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BMC Public Health. 2014 Oct 11;14:1066. doi: 10.1186/1471-2458-14-1066.

Knowledge of Nairobi East District Community Health Workers concerning HIV-related orofacial lesions and other common oral lesions.

Author information

1
Department of Global Oral Health, College of Oral Sciences, Radboud University Nijmegen Medical Centre, Nijmegen, The Netherlands. Wil.vanderSanden@radboudumc.nl.

Abstract

BACKGROUND:

Human immunodeficiency virus (HIV) related orofacial lesions (HROLs) impact negatively on the health of patients and could be managed at primary healthcare (PHC) level. Community health workers (CHWs) are crucial in optimal patient management through patient identification, education and early referral for professional care. The study objective was to assess knowledge of Nairobi East district CHWs regarding HROLs and other common oral diseases.

METHODS:

Of the total population of CHWs, 815 [94.5%] completed a 56-item questionnaire covering 5 topics: general dental knowledge, knowledge about HROLs, past encounters with HROLs, current care at community level, opinions regarding oral health problems; and items concerning background characteristics and past training activities. Confirmatory factor analysis revealed Cronbach's alpha coefficient values of 0.45, 0.59, 0.79, 0.50 and 0.09 respectively. The first four topics were confirmed as domains. Mean minimum score was 0 and mean maximum score was 1 for each variable. However, for 'past encounters with HROLs, the minimum score was 0 and maximum score was 5.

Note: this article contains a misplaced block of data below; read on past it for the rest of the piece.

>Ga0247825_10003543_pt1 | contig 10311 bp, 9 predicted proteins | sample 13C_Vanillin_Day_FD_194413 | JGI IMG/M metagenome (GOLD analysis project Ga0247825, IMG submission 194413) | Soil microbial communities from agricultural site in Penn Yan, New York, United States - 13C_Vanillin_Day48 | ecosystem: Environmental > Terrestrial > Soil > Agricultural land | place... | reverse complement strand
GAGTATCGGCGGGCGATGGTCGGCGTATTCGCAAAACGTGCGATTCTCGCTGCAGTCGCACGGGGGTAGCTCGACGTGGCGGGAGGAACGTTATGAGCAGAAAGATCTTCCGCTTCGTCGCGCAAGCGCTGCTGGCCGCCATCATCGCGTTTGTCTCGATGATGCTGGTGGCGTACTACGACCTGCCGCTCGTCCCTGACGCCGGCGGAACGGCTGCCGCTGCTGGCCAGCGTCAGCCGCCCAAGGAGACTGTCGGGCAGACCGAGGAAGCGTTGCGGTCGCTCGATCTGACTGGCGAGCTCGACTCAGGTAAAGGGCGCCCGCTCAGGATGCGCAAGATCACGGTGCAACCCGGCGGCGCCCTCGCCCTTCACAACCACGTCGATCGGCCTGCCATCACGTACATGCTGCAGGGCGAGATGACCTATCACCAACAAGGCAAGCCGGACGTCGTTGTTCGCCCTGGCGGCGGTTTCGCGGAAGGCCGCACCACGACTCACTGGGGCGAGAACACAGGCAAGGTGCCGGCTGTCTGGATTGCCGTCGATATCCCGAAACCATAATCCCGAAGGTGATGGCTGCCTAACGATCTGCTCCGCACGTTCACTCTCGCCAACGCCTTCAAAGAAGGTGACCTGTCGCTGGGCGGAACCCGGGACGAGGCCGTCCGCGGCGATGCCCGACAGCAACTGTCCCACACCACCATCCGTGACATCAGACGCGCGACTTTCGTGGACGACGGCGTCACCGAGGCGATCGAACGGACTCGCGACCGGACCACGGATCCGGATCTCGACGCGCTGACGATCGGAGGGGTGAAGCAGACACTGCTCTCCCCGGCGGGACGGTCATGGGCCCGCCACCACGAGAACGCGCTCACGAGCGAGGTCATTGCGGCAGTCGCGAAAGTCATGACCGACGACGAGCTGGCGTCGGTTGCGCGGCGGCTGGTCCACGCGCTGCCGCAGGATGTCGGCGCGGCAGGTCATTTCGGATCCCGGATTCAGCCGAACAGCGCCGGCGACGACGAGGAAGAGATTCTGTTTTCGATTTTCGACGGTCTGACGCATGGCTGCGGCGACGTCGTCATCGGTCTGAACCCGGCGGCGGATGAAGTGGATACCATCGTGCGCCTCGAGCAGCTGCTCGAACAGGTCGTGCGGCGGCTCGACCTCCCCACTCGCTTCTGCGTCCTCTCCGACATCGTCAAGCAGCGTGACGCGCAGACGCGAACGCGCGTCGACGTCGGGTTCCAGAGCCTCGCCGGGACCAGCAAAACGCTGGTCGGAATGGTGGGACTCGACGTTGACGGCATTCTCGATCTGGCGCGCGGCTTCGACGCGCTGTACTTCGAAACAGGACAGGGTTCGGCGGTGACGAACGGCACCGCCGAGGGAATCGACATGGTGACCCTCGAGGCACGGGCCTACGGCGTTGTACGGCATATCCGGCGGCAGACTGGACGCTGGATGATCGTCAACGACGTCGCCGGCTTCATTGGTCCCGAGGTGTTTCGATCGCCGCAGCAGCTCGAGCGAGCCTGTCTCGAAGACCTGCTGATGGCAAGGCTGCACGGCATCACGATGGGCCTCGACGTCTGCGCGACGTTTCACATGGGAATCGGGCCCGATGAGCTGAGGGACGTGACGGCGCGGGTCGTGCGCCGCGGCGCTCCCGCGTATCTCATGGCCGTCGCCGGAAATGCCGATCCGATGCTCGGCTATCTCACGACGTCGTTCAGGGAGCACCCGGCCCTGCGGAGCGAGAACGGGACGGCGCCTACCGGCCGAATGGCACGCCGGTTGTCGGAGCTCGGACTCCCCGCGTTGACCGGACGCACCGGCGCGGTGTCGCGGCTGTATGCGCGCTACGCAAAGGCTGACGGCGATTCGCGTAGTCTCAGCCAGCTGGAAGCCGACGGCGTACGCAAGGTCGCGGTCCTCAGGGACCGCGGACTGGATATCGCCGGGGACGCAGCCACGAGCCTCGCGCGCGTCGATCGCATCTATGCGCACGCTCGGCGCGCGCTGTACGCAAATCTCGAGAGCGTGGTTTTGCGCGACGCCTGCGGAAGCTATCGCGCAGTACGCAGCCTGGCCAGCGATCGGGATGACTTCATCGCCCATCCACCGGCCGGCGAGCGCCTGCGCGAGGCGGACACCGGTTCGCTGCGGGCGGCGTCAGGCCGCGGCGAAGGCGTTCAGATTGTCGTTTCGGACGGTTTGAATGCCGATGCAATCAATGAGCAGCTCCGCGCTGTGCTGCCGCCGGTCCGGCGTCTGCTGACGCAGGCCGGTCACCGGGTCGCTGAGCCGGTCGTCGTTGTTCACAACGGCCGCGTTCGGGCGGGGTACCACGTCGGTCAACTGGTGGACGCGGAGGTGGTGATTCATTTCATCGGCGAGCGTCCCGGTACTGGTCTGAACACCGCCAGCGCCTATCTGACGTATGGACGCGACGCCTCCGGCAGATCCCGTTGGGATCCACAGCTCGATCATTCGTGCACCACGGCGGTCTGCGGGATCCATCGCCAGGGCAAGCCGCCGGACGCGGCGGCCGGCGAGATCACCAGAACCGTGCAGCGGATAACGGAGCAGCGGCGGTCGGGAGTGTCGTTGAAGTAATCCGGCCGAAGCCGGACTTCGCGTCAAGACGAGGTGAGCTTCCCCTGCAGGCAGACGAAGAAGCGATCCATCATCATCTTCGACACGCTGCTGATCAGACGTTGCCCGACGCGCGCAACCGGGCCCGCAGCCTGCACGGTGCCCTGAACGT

RESULTS:

CHWs had moderate knowledge about general oral health (mean = 0.47) and HROLs (mean = 0.43). None had been formally trained in oral health aspects. Although they had high opinions regarding their role in identifying, educating and referring patients with HROLs (mean = 0.80) to the health facilities, they actually rarely referred such patients.

CONCLUSIONS:

CHWs need training for building competence in promoting oral health among general and HIV patients in their communities and in early identification and management of non-HIV oral lesions.

PMID:
25306389
PMCID:
PMC4201672
DOI:
10.1186/1471-2458-14-1066
[Indexed for MEDLINE]
Free PMC Article

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